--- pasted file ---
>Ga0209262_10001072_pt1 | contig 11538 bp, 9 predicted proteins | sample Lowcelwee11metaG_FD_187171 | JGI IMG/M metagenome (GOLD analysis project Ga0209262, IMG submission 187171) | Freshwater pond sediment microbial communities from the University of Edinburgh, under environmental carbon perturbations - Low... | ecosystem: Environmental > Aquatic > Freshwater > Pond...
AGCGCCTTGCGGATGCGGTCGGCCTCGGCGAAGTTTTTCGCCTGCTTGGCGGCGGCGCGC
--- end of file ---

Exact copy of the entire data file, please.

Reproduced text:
>Ga0209262_10001072_pt1 | contig 11538 bp, 9 predicted proteins | sample Lowcelwee11metaG_FD_187171 | JGI IMG/M metagenome (GOLD analysis project Ga0209262, IMG submission 187171) | Freshwater pond sediment microbial communities from the University of Edinburgh, under environmental carbon perturbations - Low... | ecosystem: Environmental > Aquatic > Freshwater > Pond...
AGCGCCTTGCGGATGCGGTCGGCCTCGGCGAAGTTTTTCGCCTGCTTGGCGGCGGCGCGC